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Starting soon Ailsa Chang will host All Things Considered along with Audie Cornish, Mary Louise Kelly and Ari Shapiro; and Noel King will join David Greene, Steve Inskeep and Rachel Martin as the fourth host of Morning Edition and the Up First podcast.

NPR Host Robert Siegel Signs Off

Jan 5, 2018

The Bureau of Labor Statistics says the median number of years that American workers have been working for their current employer is a little over four.

I say that to acknowledge how unusual it is that I have been working at National Public Radio for a little over 40 years — 41, to be precise.

For the past 30 years, I've been doing the same job: hosting All Things Considered. And doing it very happily.

No one is more surprised by my tenure than I am.

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For 30 years, Robert Siegel has pretty much been the voice of All Things Considered. He steps down from the host chair on Jan. 5.

During his career, one of the recurrent themes of his reporting has been language — and how we speak.

Back in 1993, he reported on what he heard as something new in speech.

"I heard it mostly from young women, but it was spreading among men, too: the phenomenon of making statements that sound like questions, a rising intonation," he tells All Things Considered co-host Audie Cornish.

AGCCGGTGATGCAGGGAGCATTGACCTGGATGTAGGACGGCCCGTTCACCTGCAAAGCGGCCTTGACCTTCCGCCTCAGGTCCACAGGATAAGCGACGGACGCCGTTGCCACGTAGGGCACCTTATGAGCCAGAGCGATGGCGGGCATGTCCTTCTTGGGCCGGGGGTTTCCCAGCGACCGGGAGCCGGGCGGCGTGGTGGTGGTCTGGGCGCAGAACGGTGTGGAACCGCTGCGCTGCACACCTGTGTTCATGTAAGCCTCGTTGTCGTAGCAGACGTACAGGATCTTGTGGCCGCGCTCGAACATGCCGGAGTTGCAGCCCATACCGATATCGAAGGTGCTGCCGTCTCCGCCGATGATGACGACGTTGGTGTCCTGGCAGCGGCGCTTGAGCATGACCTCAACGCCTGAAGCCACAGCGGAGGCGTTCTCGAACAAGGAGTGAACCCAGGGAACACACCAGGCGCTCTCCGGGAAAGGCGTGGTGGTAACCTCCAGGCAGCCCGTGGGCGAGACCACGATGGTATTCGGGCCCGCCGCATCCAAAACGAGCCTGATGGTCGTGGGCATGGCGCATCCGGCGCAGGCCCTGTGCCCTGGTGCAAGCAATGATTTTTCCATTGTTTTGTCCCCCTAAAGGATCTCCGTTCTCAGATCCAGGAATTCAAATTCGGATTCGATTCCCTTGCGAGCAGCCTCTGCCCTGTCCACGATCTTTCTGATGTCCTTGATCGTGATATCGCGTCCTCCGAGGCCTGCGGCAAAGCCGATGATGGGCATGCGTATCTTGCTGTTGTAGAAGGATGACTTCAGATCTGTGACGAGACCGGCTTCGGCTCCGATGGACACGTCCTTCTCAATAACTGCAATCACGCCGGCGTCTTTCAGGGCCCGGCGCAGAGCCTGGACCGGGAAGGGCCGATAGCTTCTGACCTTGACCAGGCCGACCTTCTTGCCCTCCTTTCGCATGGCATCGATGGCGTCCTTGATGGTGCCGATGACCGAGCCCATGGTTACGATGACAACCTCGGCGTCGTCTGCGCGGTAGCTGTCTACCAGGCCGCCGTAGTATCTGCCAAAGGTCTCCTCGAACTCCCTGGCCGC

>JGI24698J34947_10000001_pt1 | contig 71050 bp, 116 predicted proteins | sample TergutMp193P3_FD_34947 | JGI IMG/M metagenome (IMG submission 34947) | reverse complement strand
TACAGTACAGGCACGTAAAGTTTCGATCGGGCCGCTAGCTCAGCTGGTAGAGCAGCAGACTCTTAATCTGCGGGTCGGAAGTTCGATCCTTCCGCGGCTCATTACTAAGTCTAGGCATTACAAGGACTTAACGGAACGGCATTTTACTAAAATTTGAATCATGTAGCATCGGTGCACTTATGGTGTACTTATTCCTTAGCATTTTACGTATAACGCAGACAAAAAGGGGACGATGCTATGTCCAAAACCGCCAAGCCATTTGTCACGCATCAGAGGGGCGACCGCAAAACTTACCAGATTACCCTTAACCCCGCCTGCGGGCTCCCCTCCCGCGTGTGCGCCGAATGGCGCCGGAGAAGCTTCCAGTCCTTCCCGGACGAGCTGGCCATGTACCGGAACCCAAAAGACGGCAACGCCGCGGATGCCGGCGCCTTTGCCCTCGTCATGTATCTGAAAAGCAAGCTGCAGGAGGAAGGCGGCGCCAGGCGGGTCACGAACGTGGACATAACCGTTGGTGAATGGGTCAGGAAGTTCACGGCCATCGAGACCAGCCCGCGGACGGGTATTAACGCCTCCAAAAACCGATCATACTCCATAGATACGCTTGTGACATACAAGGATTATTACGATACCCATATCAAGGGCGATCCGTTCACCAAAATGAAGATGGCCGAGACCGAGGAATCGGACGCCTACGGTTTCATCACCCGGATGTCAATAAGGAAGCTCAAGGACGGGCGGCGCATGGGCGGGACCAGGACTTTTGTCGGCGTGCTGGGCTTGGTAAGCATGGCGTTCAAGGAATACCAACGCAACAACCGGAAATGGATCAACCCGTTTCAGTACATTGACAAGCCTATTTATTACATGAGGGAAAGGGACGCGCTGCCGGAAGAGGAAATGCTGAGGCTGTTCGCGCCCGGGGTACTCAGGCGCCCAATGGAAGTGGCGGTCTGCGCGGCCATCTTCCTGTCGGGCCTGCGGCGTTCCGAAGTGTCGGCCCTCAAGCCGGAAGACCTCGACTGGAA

NPR Chief News Editor David Sweeney has left the company following allegations of sexual harassment filed against him by at least three female journalists.

"David Sweeney is no longer on staff," Chris Turpin, acting senior vice president of news, said in an email to staff.

"This is a difficult time for our newsroom and I'm committed to supporting all of you as we move forward. I know you appreciate that there are some questions I cannot answer in keeping with our practice to not comment on personnel issues, but I will do my best to address those I can," Turpin added.

As NPR's Board of Directors meet in Washington, D.C., this week, the network finds itself confronted by a series of dispiriting developments: a CEO on medical leave; a chief news executive forced out over sexual harassment allegations; the sudden resignation of a board chairman; fresh complaints over inappropriate behavior by colleagues; and a network roiled by tensions over the treatment of its female workers.

NPR CEO Jarl Mohn is going on medical leave for at least one month.

It comes less than a week after the ouster of NPR's head of news, Michael Oreskes, over sexual harassment allegations by multiple women.

NPR CEO Jarl Mohn apologized to angered staffers in a contentious meeting Friday afternoon even as additional women accused the network's former top news executive of sexually harassing them.

"I've let you down," Mohn said, according to people present. "I should have acted sooner and I should have acted more forcefully."

NPR CEO Jarl Mohn meets Friday with NPR staff to discuss the resignation this week of news executive Michael Oreskes, amid allegations of sexual harassment. Mohn has faced criticism for his handling of the issue.

NPR media correspondent David Folkenflik (@davidfolkenflik) joins Here & Now‘s Jeremy Hobson to discuss the latest.

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